Researchers explore the molecular mechanisms of a promising antiviral defense system

The research team included (left to right) Shirin Fatma, Raven Huang, and Arpita Chakravarti.

In the last decade, scientists have discovered that the antiviral system known as cGAS-STING is an important innate immune system in humans because it senses double-stranded DNA in cytoplasm resulting from viral and bacterial infections. Recent research shows that the cGAS-STING system may have its evolutionary origin from bacteria. cGAS-STING shares similar mechanisms to cyclic-oligonucleotide-based antiphage signaling systems (CBASS), the antiphage systems very common in bacteria. Raven Huang, a professor of biochemistry, has been studying CBASS antiphage systems and in a new article published in Nature Communications, he and his colleagues characterize two antiviral systems from Asticcacaulis sp. and Lactococcus lactis.

A CBASS system is composed of an enzyme that generates a cyclic oligonucleotide, and an effector that is activated by the cyclic oligonucleotide, according to Huang. The most common effectors are those containing a SAVED domain. Over 50% of these SAVED-domain-containing effector molecules utilize HNH nuclease domains to degrade DNA to exert their antiphage properties. The HNH nuclease domain can also be found in Cas9 of the CRISPR-Cas systems.

In the article, “Molecular mechanisms of the CdnG-Cap5 antiphage defense system employing 3′,2′-cGAMP as the second messenger,” Huang and his colleagues biochemically characterized two Cap5 effectors, containing SAVED and HNH domains, and their cognate CdnG proteins. They found that CdnG synthesizes 3’, 2’-cGAMP, which activates Cap5 for DNA degradation. While the exact mechanism for Cap5-induced DNA degradation is still unknown, the 3’, 2’-cGAMP was of great interest to Huang. Linkages of 3’-5’ are typically more common, and a 2’-5’ linkage is unusual for this type of signaling molecules. Huang’s discovery of the novel 3’, 2’-cGAMP signaling molecule is indicative of an atypical mechanism for DNA degradation.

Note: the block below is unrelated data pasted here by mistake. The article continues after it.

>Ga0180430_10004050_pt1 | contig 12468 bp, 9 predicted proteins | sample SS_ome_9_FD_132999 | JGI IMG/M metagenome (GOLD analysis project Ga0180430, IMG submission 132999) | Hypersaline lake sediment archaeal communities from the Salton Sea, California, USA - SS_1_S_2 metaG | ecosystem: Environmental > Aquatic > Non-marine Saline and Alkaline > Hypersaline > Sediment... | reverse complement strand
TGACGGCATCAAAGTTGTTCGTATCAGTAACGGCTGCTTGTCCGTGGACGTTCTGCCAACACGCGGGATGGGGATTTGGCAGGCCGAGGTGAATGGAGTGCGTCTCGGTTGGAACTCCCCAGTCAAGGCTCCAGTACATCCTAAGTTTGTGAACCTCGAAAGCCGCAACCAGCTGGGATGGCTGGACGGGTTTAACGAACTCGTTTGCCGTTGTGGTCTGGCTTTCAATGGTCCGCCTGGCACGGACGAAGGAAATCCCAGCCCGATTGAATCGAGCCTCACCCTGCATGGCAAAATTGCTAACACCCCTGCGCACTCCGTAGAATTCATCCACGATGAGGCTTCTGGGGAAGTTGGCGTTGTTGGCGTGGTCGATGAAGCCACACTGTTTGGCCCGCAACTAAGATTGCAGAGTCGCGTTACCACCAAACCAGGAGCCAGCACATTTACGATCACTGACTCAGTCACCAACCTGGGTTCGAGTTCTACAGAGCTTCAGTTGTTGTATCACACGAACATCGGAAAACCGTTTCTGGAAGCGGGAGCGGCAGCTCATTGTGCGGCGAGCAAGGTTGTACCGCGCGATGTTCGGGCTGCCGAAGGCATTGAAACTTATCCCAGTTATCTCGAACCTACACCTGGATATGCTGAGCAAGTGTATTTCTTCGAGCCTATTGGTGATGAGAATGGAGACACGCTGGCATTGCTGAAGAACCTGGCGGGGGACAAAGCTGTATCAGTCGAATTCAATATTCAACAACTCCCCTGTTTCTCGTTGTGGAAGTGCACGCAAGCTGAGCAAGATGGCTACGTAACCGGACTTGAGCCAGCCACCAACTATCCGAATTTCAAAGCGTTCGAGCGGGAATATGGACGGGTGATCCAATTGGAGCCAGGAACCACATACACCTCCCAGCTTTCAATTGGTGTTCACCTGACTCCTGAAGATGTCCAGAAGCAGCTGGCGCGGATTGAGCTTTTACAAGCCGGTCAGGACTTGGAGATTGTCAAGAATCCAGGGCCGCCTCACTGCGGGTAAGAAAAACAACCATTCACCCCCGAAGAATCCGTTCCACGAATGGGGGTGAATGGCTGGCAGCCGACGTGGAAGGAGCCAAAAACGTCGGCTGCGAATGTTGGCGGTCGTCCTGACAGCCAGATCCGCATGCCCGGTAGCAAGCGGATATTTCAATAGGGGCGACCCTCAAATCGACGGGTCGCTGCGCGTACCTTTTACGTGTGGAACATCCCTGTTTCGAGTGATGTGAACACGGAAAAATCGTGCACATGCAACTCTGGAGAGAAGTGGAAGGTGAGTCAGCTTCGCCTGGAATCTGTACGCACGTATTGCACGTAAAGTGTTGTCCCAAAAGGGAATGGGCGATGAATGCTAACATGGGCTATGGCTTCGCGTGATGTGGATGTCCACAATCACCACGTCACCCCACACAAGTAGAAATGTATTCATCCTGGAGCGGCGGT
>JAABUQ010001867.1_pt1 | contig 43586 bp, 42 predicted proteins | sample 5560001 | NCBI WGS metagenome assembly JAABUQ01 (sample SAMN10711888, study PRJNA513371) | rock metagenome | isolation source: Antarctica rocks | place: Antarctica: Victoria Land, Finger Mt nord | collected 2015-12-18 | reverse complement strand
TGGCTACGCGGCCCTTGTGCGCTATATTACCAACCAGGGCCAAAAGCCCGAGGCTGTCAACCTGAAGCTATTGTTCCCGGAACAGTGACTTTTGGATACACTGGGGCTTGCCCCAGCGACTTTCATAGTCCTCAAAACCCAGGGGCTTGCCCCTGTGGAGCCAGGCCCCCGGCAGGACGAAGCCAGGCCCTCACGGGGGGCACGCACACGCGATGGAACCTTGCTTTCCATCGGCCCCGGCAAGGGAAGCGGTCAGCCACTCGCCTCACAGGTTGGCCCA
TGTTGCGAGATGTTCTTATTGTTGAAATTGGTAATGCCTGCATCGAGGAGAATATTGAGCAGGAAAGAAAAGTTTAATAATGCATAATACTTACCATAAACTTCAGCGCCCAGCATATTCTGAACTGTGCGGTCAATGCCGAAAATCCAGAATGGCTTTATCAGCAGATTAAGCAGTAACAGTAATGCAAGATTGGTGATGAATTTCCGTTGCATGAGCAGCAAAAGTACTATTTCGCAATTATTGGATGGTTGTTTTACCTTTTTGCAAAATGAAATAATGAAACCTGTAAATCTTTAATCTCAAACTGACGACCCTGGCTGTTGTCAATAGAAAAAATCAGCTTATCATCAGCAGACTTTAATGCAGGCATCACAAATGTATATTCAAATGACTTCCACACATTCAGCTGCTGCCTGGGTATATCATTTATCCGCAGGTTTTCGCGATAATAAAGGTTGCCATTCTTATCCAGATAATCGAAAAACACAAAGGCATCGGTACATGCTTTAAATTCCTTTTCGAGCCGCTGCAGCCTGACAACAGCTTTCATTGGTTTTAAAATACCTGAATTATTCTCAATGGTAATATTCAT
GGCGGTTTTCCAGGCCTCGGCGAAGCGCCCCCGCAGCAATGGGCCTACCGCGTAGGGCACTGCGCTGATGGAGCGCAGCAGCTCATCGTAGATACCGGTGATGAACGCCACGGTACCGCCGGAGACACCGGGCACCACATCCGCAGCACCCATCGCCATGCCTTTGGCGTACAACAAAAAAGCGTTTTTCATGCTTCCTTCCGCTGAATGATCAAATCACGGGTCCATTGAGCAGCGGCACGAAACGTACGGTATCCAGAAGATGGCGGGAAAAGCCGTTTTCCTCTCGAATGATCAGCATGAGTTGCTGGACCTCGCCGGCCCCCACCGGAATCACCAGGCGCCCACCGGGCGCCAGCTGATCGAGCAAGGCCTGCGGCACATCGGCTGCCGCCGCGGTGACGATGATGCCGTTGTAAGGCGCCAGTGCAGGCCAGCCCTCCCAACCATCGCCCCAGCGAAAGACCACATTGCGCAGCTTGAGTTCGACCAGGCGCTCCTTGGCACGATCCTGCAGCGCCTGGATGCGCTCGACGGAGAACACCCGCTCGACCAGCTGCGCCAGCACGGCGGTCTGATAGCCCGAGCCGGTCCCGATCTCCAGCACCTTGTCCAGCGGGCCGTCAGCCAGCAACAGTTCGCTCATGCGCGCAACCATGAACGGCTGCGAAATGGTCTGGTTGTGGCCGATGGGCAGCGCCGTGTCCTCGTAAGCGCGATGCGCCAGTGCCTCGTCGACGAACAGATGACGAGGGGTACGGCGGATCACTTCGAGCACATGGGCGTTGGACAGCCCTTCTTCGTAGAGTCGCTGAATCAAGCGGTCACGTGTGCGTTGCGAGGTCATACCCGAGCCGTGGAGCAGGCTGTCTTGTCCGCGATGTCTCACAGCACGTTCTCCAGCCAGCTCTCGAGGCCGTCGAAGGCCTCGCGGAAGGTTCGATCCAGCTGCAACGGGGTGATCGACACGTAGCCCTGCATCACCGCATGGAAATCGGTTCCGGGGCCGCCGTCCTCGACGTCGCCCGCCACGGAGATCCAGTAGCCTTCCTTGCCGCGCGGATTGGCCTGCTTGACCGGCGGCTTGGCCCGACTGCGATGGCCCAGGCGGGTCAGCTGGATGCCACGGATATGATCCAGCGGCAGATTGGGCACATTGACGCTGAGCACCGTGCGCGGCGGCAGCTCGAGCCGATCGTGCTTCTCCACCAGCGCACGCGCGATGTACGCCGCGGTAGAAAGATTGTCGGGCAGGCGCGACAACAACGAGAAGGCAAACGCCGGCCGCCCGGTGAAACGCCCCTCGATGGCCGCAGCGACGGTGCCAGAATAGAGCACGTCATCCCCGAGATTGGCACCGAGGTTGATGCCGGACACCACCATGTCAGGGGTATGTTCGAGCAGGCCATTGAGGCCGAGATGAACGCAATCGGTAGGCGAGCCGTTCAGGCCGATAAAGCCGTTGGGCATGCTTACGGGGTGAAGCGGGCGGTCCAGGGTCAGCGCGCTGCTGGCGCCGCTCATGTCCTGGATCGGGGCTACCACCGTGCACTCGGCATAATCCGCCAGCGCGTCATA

In the absence of 3’, 2’-cGAMP, Cap5 is inactivated primarily through two mobile SAVED domains. Cap5 can be found in an open or ajar configuration. Huang posited that 3’, 2’-cGAMP acts as a glue to bring the two SAVED domains closer and seal the gap seen in Cap5’s ajar configuration. The mobile nature of the SAVED domains allows for the structure to reorganize near the active site of one or both HNH domains, thus activating the domains for DNA degradation.

The proposed Back-to-Front stacking mechanism of the SAVED domains appears to be the key to activating DNA degradation in the CdnG-Cap5 defense system. Additionally, Back-to-Front stacking may have the potential for SAVED domain-containing effectors to form oligomers. Because the SAVED domain is such a large protein family, Back-to-Front stacking is likely a conserved mechanism that can be applied to other CBASS systems. Huang’s future work aims to verify this.

Huang’s research on one of the most abundant CBASS systems has provided great insight into the antiviral tools employed by bacteria and his lab has already begun to study other antiviral systems. Huang and his colleagues are at the forefront of uncovering antiviral mechanisms of bacterial systems which is very exciting because as Huang affirms, “future discoveries in this subject might have potential for practical [and clinical] applications.”

Written by Bianca Savant.

Read the full research paper.

December 02, 2021 All News